One Day

It was raining earlier, so deciding that we’d wait it out, I’ve just returned from a late trot round the park with Alice. Rarely have I needed a walk so badly as a result of reading a book.

I’ll come back to that in a moment, but first a quick reminder that there’s just one day left to submit to my anthology Transtories

But back to why I needed that walk.

I’d just read One Day by David Nicholls, and found myself shocked by the violence of my emotional reaction; walking Alice round the park meant that I had a chance to work out my thoughts about why I’d gotten so upset.

But first, a warning.  There is a major spoiler following, and while I’m not normally reluctant to reveal twists if they’re germane to the ending, this would actually destroy the very effect I’m trying to explain – SO FINISH READING NOW if you don’t want to know what happens.

The plot of One Day revolves around the long-term love affair between Dexter Mayhew and Emma Morley, students in Edinburgh who share a one- night stand after their graduation ceremony on St. Swithin’s Day, 1988 (that’s July 15th, for those of you who don’t know the legend). The novel charts their anniversary over the next nineteen years – usually they spend it together, but sometimes just write to each other.

Because by 1989 Dexter and Emma have gone their separate ways: Emma finds her ambitions worn down by life in the late 80s and 90s; she takes up acting, in an interactive drama troupe, then gets a dead end job in a fast food chain, before training as a teacher. Dexter drifts through life on charm, before blagging his way into the media on the strength of his looks.

In the late 90s Dexter’s fall from grace as a TV presenter is as sudden as his rise, while Emma quits her teaching job after an abortive affair with her headmaster. Dexter marries while Emma lives alone, but they continue to see each other each year, and there is never any doubt that love will prevail in the end.

Are you still reading? Didn’t I tell you to stop? Okay, on your head be it…

Dexter finds that his wife is cheating on him, and the following year Emma is shocked by how gaunt he looks after his marriage implodes. Emma by this time is a successful children’s novelist living in Paris, but realizing that this may be their last chance, she leaves her boyfriend to return with Dexter, helps get him back on his feet, and they marry on St Swithin’s Day, 2003.

So far, so contemporary romance; I know exactly where this is heading, except that there are still sixty-five pages to go, and there must be another twist. Sure enough life’s not so good by 2004; Dex and Em are trying for a baby, and they quarrel, and they arrange to meet in the evening to celebrate their anniversary – it’s a working day in the shop for Dexter, while Emma tries to write, goes swimming and heads for home:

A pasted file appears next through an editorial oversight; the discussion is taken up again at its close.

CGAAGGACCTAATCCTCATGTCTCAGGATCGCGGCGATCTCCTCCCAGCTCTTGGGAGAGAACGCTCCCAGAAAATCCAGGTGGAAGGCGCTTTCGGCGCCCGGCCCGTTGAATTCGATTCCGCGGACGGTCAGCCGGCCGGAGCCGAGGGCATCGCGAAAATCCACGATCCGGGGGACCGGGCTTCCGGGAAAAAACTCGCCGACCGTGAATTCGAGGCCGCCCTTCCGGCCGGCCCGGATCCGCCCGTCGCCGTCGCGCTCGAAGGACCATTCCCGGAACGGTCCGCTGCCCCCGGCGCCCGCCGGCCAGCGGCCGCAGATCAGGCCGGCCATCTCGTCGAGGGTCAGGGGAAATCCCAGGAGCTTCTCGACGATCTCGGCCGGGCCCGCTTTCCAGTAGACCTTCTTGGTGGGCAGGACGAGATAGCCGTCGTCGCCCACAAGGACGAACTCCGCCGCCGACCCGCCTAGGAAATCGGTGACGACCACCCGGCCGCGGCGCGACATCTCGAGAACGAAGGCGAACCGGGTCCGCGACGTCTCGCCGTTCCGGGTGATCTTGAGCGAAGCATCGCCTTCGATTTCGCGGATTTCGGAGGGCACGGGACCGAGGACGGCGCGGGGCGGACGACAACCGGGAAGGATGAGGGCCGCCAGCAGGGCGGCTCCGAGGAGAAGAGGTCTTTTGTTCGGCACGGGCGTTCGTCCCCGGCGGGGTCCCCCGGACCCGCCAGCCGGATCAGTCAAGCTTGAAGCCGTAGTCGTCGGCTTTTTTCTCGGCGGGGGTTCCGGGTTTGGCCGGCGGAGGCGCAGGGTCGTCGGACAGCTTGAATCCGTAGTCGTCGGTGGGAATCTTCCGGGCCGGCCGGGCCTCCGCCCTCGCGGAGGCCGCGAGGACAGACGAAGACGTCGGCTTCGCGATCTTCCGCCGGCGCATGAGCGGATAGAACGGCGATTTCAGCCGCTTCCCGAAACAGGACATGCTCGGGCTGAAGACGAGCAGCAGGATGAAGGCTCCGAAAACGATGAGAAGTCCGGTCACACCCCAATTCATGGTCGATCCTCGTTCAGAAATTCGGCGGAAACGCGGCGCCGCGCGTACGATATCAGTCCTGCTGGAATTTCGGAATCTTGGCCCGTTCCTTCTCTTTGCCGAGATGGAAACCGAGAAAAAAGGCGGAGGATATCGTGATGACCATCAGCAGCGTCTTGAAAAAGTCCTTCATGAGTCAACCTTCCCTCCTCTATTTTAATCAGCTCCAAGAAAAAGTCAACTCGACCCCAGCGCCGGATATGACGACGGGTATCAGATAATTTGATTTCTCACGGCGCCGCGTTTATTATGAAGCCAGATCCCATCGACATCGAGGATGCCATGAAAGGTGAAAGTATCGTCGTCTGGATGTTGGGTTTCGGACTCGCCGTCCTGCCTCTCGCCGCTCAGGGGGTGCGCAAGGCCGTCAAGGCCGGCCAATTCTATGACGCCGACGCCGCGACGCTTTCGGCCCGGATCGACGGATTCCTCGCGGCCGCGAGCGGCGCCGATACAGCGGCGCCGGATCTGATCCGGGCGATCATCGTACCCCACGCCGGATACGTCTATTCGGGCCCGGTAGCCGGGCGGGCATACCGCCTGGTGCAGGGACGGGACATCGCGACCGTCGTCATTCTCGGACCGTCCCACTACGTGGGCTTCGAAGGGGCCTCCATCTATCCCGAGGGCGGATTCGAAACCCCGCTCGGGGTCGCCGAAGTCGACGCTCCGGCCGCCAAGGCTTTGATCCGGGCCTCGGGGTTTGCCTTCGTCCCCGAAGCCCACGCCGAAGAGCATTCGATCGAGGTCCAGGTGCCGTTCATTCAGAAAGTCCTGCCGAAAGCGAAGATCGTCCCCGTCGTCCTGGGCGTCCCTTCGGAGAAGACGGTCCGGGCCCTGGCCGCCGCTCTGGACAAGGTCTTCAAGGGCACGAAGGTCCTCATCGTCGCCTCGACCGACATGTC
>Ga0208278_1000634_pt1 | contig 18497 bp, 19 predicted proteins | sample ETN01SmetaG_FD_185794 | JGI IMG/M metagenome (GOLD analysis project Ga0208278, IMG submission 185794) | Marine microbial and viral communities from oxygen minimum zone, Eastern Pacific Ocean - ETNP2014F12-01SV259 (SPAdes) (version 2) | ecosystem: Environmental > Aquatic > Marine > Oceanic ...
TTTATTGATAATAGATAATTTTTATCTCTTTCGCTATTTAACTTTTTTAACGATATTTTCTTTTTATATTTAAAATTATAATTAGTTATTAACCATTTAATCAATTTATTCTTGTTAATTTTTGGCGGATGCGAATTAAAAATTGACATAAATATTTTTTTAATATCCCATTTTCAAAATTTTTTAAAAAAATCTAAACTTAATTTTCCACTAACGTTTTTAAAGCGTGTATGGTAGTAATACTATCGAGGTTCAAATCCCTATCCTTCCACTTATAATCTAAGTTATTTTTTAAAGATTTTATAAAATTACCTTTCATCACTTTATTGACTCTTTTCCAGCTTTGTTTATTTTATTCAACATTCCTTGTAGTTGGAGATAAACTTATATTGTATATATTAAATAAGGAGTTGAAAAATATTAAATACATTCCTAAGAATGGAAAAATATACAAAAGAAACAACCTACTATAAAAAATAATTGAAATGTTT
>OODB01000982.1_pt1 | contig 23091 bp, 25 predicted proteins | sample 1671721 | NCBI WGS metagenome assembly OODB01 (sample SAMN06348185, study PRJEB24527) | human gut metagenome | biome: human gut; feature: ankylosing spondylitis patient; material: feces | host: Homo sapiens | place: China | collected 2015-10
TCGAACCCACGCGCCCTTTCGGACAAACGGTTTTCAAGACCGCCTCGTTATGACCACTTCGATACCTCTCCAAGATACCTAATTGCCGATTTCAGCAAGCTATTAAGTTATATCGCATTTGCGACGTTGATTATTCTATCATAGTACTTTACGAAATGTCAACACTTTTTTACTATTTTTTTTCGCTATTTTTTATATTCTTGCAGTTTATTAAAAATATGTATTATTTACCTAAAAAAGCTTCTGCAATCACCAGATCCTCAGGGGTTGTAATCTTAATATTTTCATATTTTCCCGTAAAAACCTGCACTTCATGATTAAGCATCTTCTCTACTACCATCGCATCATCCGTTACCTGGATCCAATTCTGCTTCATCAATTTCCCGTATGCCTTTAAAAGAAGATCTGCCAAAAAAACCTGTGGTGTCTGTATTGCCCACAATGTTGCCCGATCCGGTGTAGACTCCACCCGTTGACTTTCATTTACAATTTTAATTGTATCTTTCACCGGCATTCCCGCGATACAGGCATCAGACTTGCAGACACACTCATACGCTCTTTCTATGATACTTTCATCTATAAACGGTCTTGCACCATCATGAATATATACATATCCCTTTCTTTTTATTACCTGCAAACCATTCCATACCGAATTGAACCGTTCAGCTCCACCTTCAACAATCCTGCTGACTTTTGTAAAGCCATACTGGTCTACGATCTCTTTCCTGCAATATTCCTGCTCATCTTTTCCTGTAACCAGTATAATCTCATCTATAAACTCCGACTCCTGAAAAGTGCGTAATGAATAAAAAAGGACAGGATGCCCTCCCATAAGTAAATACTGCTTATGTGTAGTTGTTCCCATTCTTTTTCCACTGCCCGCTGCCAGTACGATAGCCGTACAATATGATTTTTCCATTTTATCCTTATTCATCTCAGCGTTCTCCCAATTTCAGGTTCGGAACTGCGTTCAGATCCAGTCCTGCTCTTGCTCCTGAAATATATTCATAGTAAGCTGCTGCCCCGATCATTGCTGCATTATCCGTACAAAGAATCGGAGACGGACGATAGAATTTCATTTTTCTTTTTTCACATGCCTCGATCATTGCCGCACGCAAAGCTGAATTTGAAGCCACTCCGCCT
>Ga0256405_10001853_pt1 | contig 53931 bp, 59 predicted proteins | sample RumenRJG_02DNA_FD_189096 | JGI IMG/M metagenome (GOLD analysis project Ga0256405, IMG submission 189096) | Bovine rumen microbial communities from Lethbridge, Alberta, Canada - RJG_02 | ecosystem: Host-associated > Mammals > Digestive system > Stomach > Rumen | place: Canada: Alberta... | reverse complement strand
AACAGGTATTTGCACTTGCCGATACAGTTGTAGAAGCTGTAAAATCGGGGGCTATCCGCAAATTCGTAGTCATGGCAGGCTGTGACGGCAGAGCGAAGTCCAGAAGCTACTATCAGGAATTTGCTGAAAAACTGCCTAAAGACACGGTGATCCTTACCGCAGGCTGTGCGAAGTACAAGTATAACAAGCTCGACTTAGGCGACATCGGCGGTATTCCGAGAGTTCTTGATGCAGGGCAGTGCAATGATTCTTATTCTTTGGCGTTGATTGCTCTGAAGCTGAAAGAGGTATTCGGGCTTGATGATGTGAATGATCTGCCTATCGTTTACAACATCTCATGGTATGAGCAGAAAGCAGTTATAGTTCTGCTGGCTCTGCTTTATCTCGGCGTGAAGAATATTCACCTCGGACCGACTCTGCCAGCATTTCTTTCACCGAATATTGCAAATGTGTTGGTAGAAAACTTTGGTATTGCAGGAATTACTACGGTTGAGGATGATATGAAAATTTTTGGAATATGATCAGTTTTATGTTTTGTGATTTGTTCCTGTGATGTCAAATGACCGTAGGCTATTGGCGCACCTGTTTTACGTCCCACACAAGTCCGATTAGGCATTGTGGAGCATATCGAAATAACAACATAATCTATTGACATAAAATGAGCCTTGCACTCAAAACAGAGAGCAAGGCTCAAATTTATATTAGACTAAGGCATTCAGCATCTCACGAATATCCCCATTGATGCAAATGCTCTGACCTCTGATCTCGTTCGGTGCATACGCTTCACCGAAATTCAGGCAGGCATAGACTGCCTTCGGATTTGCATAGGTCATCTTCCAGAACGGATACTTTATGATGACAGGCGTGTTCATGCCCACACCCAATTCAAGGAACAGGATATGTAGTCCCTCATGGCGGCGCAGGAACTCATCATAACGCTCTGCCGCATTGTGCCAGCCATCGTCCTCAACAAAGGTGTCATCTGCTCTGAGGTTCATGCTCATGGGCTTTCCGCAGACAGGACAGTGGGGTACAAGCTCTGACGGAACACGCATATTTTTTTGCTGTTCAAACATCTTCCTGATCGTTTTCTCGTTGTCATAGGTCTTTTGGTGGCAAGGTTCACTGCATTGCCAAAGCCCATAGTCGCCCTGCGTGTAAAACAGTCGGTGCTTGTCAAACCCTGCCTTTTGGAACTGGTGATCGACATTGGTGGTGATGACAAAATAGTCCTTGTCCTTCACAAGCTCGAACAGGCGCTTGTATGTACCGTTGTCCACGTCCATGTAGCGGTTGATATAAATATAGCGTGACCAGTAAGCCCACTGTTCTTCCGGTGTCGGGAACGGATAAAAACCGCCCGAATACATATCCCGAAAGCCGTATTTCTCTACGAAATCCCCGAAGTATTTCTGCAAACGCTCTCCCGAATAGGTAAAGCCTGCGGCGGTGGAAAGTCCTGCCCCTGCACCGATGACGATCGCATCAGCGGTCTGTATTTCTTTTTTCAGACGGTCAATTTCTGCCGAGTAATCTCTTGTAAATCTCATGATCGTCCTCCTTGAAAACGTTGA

The rain became heavier, oily drops of brown city water, and Emma rode standing on the pedals with her head lowered so that she was only vaguely aware of a blur of movement in the side road to her left.

The sensation is less of flying through the air, more of being picked up and hurled…the people crouching over her seem fearful and are asking her over and over again are you alright are you alright. One of them is crying and she realizes that she is not alright….

Then she thinks of Dexter…he’ll wonder where I am, she thinks. He’ll worry….

Then Emma Mayhew dies, and everything that she thought or felt vanishes and she is gone forever. (pp.384 – 385) 
I’m a little embarrassed now at how much I mourned a fictional character. It took me several minutes to be able to pick up the book again, and continue, now in a very emotional state, reading what happens over the last fifty pages. Which is not at all what I expected — but I won’t tell you, because you’ve had enough spoilers for now.

All writers manipulate their readers, but Nicholls is extremely adept, while I had some personal hot buttons which Nicholls pressed. Dex and Em are depicted in all their beautiful and awful detail, and Emma reminded me so much of my ex, while the sheer shock of the accident only adds to its verisimilitude; if TV has one massive failing it’s (generally) telegraphing plot twists through the soundtrack.

The strength of the novel (and the point of this rather rambling post) is that you may think that you know what’s coming, but life doesn’t give you spoiler alerts.

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• March 31st, 2011 • Posted in Books • Comments: 0